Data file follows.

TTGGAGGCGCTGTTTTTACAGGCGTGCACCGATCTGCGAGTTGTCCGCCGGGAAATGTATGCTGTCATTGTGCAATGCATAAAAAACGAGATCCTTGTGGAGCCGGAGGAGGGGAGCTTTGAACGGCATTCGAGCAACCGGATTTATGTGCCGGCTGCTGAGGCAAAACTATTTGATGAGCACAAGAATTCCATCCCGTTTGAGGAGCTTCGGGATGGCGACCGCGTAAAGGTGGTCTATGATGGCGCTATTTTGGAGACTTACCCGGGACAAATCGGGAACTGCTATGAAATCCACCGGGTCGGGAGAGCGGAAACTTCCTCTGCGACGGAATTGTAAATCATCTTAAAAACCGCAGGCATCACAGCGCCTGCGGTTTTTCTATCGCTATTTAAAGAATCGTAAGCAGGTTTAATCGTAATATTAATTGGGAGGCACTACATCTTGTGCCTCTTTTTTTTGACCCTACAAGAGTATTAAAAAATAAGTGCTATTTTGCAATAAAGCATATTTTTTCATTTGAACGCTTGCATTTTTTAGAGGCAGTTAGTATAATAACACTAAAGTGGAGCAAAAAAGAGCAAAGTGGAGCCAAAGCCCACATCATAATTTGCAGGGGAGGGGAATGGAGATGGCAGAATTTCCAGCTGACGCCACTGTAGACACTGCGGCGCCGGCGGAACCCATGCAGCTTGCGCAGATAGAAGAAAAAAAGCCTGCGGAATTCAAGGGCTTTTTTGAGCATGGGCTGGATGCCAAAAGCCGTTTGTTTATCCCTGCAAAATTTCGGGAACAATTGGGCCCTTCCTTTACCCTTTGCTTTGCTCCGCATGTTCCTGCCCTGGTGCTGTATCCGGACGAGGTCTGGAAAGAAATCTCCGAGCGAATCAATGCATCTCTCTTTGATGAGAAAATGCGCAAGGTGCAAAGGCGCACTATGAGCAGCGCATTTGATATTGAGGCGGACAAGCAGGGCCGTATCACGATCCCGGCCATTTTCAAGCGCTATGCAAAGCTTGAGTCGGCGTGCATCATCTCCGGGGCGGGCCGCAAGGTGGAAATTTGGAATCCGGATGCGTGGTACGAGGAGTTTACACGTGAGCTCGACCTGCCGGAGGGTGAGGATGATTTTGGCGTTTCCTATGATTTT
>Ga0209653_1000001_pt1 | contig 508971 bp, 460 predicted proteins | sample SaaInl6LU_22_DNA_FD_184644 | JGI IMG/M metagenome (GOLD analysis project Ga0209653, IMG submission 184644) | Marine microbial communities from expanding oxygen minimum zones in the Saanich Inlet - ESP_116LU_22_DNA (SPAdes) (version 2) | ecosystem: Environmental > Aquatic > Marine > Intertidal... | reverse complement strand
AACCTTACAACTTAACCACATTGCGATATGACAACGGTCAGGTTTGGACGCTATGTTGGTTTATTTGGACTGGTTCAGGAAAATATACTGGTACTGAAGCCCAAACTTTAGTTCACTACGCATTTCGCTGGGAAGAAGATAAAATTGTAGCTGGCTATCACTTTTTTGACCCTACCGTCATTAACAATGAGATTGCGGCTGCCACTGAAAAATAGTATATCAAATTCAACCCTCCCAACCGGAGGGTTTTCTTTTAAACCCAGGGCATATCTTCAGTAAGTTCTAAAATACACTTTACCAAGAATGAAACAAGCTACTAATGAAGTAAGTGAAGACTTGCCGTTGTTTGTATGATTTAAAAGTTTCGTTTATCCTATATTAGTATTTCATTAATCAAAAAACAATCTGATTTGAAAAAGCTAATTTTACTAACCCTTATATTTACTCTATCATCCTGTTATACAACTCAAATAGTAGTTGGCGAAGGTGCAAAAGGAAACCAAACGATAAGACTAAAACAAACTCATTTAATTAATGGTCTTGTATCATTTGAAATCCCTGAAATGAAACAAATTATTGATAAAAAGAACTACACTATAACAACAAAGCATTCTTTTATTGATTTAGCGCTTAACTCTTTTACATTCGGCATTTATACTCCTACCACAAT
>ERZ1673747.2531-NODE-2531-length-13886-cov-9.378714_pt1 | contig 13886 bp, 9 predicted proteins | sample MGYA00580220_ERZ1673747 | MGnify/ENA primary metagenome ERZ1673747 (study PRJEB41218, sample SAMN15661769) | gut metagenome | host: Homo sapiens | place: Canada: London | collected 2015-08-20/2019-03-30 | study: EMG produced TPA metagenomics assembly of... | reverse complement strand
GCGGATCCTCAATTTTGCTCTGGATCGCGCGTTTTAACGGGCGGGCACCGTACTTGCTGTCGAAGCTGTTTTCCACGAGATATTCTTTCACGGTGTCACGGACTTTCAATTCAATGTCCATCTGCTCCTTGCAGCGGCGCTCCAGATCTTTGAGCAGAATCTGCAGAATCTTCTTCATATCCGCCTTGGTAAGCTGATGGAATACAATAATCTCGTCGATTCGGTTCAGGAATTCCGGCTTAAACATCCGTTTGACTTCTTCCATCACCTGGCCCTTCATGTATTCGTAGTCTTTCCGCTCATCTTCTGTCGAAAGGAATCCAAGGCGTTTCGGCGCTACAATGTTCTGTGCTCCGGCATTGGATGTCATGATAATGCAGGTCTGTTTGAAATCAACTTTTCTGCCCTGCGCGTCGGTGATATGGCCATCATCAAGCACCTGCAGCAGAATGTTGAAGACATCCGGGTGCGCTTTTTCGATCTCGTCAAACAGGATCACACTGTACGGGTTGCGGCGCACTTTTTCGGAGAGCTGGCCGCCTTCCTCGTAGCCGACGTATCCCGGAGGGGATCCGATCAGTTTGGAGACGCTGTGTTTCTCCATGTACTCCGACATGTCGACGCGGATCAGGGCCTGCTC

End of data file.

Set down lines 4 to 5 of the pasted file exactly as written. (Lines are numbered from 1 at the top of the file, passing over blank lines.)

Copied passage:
>ERZ1673747.2531-NODE-2531-length-13886-cov-9.378714_pt1 | contig 13886 bp, 9 predicted proteins | sample MGYA00580220_ERZ1673747 | MGnify/ENA primary metagenome ERZ1673747 (study PRJEB41218, sample SAMN15661769) | gut metagenome | host: Homo sapiens | place: Canada: London | collected 2015-08-20/2019-03-30 | study: EMG produced TPA metagenomics assembly of... | reverse complement strand
GCGGATCCTCAATTTTGCTCTGGATCGCGCGTTTTAACGGGCGGGCACCGTACTTGCTGTCGAAGCTGTTTTCCACGAGATATTCTTTCACGGTGTCACGGACTTTCAATTCAATGTCCATCTGCTCCTTGCAGCGGCGCTCCAGATCTTTGAGCAGAATCTGCAGAATCTTCTTCATATCCGCCTTGGTAAGCTGATGGAATACAATAATCTCGTCGATTCGGTTCAGGAATTCCGGCTTAAACATCCGTTTGACTTCTTCCATCACCTGGCCCTTCATGTATTCGTAGTCTTTCCGCTCATCTTCTGTCGAAAGGAATCCAAGGCGTTTCGGCGCTACAATGTTCTGTGCTCCGGCATTGGATGTCATGATAATGCAGGTCTGTTTGAAATCAACTTTTCTGCCCTGCGCGTCGGTGATATGGCCATCATCAAGCACCTGCAGCAGAATGTTGAAGACATCCGGGTGCGCTTTTTCGATCTCGTCAAACAGGATCACACTGTACGGGTTGCGGCGCACTTTTTCGGAGAGCTGGCCGCCTTCCTCGTAGCCGACGTATCCCGGAGGGGATCCGATCAGTTTGGAGACGCTGTGTTTCTCCATGTACTCCGACATGTCGACGCGGATCAGGGCCTGCTC